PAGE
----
I started puffing and breathing heavily. “What was going on here?” I felt out of breath. There were pains in my chest. I had to gasp for air. My legs were burning up. My calves were screaming. This was terrible. Flashbacks of my first ever run in Japan came back to me. “I’m back to square one,” I thought in horror. But I’d been eating well. I’d lost the weight and kept it off. I was looking fit and healthy. Unfortunately, just below the surface, there was no running muscle or physical fitness to back up the appearance.
I thought, “If I get to the next corner, I can walk the rest of the way.” What? Seriously? Walking? I’d never walked in a run. That was against all the rules. No way! I pushed on, and, the ankle was holding up. Muscles were screaming at me from all over my body, but the ankle, it was feeling blissfully well. Indeed, it felt strong!
I completed my 3km run and staggered into the house, broken, but elated. I’d just been for a run. It was the shortest run I’d ever done since moving to Alderley, but it was a run nevertheless. I’d run. And the ankle had held up. So what now? What do I tell the surgeon?
As I walked from my office up to Spring Hill for my appointment, my mind raced. The ankle felt good, but then, as I climbed the hill to the hospital, pangs of pain shot through the area. Here it was, that annoying, not debilitating, but certainly irritating, pain. What do I tell him? Even as I sat waiting to see him, I had no idea what to say.
I told him exactly that. I told him I’d run, it felt good, the Cortisone had done something, but it still hurt randomly. He looked puzzled. He thought about it. Then said, “I guess the Cortisone has done something then, which is great, but it’s no good if there is still some pain there.”
“What about another shot?” I felt like a Cortisone junky, and hated myself even as I said it.
He shook his head. “No, we don’t recommend multiple Cortisone shots, especially in the ankle. It can damage the cartilage”
Great! That would be all I needed. More damage! “Well, I don’t know if I should go ahead with surgery?” I said. “What should I do?”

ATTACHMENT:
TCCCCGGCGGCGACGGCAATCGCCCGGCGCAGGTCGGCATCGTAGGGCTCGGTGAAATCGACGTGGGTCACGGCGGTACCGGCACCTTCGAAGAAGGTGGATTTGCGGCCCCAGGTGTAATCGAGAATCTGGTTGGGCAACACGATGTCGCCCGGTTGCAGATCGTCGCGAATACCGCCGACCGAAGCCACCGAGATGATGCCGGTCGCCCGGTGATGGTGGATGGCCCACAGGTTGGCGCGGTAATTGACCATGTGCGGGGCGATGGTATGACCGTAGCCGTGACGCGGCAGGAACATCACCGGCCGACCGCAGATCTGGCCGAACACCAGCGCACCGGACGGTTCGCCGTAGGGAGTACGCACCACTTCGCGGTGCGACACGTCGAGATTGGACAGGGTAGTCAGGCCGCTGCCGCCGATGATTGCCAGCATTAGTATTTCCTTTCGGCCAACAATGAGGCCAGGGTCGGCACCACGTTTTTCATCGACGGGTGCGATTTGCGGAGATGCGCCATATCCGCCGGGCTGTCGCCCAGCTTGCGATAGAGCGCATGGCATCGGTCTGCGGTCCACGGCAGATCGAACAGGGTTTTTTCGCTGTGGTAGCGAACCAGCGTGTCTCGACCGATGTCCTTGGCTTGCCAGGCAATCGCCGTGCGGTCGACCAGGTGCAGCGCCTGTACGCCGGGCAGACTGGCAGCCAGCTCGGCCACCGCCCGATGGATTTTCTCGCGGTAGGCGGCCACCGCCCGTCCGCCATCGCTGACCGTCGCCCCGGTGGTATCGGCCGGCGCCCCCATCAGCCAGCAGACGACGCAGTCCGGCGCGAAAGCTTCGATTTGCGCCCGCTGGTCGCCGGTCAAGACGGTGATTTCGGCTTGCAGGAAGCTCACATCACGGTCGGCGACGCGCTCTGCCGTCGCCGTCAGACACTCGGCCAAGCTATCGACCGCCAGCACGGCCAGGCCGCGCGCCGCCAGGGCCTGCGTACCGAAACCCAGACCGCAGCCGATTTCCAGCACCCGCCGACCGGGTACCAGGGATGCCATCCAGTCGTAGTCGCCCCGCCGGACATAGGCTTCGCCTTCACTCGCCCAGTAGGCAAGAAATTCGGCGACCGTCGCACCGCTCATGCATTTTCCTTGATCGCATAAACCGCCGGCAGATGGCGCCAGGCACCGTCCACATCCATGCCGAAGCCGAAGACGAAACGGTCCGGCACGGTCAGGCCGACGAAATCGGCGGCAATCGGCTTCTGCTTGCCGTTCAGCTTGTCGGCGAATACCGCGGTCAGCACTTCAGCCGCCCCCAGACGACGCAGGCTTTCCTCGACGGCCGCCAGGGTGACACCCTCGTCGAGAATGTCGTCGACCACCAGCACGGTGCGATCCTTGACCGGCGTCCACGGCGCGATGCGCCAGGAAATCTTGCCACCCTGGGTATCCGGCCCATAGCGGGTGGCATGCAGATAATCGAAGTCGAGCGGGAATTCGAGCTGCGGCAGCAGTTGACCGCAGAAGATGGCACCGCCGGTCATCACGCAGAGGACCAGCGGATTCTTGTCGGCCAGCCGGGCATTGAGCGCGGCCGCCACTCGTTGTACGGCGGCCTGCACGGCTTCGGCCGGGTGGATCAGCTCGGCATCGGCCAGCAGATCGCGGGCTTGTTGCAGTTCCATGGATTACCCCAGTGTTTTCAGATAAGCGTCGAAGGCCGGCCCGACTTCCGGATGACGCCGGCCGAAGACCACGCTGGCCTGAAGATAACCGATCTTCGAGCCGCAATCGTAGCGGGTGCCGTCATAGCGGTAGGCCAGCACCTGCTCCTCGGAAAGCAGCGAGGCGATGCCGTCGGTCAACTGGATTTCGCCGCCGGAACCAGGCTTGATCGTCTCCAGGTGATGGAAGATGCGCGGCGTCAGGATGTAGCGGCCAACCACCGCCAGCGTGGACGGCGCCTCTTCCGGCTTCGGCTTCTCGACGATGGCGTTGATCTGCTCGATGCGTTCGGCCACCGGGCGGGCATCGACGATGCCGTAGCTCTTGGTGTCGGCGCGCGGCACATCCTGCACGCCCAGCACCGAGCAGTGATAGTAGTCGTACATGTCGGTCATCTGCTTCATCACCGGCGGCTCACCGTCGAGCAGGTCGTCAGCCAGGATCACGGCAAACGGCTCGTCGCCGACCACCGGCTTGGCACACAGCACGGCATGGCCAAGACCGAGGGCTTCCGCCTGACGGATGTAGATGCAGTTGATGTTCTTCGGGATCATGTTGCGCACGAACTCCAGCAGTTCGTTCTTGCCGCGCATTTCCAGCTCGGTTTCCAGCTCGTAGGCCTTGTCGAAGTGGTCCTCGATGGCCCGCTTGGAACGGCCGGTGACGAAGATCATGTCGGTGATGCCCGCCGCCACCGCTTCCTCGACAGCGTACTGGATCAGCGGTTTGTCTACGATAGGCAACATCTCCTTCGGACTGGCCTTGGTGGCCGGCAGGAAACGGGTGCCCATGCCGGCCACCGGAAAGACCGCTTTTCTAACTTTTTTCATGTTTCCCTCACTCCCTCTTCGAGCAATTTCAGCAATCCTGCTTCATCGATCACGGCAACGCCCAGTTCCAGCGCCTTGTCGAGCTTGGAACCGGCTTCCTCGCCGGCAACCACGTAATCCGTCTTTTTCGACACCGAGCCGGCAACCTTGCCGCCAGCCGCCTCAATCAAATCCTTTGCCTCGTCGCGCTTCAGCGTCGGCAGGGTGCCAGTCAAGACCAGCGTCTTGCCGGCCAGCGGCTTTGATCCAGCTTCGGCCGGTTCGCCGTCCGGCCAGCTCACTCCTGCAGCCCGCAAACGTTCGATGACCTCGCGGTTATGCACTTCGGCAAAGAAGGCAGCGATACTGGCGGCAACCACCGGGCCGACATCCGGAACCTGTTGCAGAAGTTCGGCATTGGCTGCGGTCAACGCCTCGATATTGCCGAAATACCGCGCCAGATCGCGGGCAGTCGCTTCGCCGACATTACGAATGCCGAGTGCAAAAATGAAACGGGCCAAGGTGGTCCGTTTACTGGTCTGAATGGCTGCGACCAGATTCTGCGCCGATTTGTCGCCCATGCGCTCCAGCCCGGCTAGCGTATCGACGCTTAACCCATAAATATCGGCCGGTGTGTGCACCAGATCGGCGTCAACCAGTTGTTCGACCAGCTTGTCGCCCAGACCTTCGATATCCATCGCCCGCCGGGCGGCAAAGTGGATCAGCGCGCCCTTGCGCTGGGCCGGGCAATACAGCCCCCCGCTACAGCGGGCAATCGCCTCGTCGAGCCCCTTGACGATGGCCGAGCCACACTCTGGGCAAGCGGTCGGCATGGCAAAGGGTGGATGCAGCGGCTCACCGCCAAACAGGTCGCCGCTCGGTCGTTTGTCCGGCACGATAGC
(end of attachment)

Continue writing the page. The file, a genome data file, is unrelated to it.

Dr Sterling is fantastic. He understands me. He understands my situation. His advice, run for a week. Push my ankle as hard as I can, and see what it does. “It won’t do it any harm,” he said. In the meantime, he’s booked me in for surgery on the 18th of April. Thus, I have 1 week to decide. I’m giving my body an ultimatum. It’s make or break week. I need to make a decision.
So this morning I took another step in my return. I put my running clothes on. For the first time in 6 months I had running shorts and a running t-shirt on. It was surreal.
I ran the 3kms again, a bit sore and sorry from the previous run on Thursday. I had hoped to run on Saturday, but the calves were just so sore, I had to postpone until Sunday. They still killed. Running forefoot was throwing up more challenges than I’d expected.
The good news is, the ankle felt great! Not a single bit of pain throughout the entire run. It was brilliant. Felt good once home, also. The bad news is, now, as I write, there is some pain whenever I get up and walk about. The pain is there again. So what now? What do I say to Dr Sterling?
I need to run again. Maybe on Tuesday. Maybe on Thursday as well. Then, I need to decide one way or another. If it had been a decision facing me months ago , I would have been all for surgery all the way,. But now, finally, once I’ve found someone willing to help, the ankle has improved. Can’t win! But that being said, in some ways, I can’t lose this week either. My ankle holds up and I don’t need surgery – BIG WIN. My ankle fails on me – SURGERY, and the chance of putting it right good and proper. That’s how I’m going to look at it…